Are you going to sell the Lawton house? Eventually. The market is more volatile there so we are considering our options. Ideally, we’d like at least a week or two to spend there between the tenant moving out and putting it on the market. There are some projects we didn’t get around to before leaving that we’d like to do before making the listing live. If you know of a great Lawton real estate agent that is willing to explore some options, let me know!
What sort of issues have you dealt with over the years? Thankfully, nothing major. We’ve had plumbing issues, fence replacements, air conditioner repairs, furnace repairs, painting that need to be done as well as re-staining of the deck, an oven door fell off and shattered, an over-the-range microwave exploded, and little small jobs that a handyman addressed. Some years are better than others and there are many months where we don’t clear a profit due to maintenance issues. But that is all part of the home ownership game.
Will you buy a home where you PCS next? No. It is very unlikely that we will buy a home (instead of renting or living on post) as long as Clay is active duty for the simple fact that we won’t live in a place for more than 1-2 years from here on out. Some military paths offer more stability in one place but that is not in our cards, which we are totally okay with…because if we weren’t, we wouldn’t be doing this whole military thing and would likely be living in one of our two homes! Ha.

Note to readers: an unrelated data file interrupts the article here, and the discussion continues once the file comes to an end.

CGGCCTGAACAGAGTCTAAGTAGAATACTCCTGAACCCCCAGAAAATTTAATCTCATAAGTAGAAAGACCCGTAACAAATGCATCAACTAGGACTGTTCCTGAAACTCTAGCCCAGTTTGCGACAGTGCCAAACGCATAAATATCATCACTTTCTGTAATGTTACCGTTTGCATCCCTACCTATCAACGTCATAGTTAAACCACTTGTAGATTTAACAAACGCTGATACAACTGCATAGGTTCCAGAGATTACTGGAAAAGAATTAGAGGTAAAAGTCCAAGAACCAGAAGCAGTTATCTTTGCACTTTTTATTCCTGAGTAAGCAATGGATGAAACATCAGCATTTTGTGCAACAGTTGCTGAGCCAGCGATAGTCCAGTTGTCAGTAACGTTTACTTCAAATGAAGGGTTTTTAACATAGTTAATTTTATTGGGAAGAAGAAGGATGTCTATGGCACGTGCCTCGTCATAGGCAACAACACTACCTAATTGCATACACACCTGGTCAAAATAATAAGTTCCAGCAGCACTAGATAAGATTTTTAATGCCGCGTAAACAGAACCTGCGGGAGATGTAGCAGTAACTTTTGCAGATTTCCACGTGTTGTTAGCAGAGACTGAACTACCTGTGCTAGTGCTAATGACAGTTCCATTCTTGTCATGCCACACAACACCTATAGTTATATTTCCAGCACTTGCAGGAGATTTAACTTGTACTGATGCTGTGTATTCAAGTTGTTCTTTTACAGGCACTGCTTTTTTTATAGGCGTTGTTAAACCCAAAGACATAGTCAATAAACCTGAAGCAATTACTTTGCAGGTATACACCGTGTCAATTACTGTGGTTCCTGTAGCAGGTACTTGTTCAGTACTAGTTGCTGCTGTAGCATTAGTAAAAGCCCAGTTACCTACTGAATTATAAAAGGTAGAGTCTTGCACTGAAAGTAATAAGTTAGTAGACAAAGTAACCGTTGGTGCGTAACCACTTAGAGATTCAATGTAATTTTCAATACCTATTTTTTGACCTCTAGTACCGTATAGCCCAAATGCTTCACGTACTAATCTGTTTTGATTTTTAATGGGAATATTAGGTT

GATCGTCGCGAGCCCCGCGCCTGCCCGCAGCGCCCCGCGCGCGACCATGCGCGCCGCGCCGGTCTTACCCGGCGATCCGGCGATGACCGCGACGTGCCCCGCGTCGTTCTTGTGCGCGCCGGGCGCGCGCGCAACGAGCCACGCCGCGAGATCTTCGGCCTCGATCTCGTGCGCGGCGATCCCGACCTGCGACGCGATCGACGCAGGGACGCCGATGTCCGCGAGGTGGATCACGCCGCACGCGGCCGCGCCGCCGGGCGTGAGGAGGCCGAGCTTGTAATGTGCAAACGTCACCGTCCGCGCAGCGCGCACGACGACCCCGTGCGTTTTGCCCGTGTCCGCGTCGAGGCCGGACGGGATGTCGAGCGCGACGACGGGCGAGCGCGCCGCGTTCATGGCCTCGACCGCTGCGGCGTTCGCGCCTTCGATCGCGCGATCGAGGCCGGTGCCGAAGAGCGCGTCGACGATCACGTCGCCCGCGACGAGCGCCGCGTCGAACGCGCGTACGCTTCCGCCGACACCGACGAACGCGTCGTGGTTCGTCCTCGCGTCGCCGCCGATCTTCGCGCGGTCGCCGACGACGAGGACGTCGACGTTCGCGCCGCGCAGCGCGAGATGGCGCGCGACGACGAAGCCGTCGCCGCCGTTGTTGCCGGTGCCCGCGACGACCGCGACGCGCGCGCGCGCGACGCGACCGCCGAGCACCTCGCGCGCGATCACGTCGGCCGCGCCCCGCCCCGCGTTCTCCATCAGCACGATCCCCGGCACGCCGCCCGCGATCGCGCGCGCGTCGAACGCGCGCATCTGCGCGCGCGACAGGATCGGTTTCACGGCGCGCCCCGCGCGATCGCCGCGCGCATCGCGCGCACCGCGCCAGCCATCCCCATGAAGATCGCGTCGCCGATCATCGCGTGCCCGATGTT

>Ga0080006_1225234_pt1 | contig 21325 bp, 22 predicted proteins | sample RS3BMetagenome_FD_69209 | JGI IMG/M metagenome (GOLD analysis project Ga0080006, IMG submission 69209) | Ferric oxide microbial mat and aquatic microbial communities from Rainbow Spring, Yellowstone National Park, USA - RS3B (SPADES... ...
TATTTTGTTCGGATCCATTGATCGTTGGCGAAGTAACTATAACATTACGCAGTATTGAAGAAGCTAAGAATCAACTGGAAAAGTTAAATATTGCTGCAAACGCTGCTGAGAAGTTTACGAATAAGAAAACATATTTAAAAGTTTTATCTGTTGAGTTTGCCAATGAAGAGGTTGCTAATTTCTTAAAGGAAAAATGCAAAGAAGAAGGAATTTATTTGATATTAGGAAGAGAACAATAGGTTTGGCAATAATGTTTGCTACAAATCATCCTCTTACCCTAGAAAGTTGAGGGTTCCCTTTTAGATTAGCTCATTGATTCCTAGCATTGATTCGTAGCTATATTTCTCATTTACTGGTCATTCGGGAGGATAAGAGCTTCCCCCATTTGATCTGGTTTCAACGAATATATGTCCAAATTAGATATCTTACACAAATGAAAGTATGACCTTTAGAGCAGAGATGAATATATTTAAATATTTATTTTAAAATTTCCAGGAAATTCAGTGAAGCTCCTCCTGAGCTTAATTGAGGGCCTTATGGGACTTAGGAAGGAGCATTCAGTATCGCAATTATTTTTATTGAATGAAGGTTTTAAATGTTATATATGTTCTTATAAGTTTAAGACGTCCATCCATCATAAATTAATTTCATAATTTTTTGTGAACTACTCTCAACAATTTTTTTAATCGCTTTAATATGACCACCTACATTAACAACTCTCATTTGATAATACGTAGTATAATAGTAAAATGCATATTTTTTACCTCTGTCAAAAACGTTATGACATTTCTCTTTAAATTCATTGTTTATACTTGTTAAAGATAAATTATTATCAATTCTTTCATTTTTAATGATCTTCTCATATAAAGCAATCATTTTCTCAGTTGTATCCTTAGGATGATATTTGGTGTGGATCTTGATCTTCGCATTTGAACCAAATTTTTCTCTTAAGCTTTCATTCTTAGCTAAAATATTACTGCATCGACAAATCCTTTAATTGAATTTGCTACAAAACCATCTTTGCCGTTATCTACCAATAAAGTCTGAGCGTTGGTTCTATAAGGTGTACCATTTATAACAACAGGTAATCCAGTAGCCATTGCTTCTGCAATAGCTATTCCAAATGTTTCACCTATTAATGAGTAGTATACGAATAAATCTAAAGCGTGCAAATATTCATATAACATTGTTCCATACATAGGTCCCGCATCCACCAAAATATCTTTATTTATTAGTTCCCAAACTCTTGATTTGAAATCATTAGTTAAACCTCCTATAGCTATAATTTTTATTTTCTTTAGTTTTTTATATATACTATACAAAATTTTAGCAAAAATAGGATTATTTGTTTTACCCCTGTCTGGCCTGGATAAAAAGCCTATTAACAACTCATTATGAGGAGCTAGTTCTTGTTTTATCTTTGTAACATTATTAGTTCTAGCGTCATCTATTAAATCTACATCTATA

Who else out there consider themselves to be accidental landlords? We didn’t plan on this when beginning our home-buying journey as young twenty-somethings but like most things in life – it’s best to keep an open-mind and see where the road takes you. After all, I never would have thought I’d live among buffalo and longhorn steers in the prairie, let alone own a house there. We’ve made plenty of mistakes along the way and I’m not going to lie – sometimes it can feel a bit overwhelming to have such a large chuck of our assets tied up in real estate. But what in life is worth doing without at least a little bit of risk? Now if you excuse me, I have to answer an email that just arrived from one of our property managers (not even kidding!).
My favorite types of homes are those that tell a story. Perhaps that is why I prefer older homes to newer and my favorite way to decorate can pretty much be summed up by put everything on the walls! Home is somewhat of a unique concept for our family. Our eight-year-old son has lived in eight different houses over the years and our four-year-old daughter has lived in four. I may not remember the full addresses of all the houses that Clay and I have shared but all of them have been called home at some point or another. Home is where the heart is…all those needlepoints can’t be wrong, can they?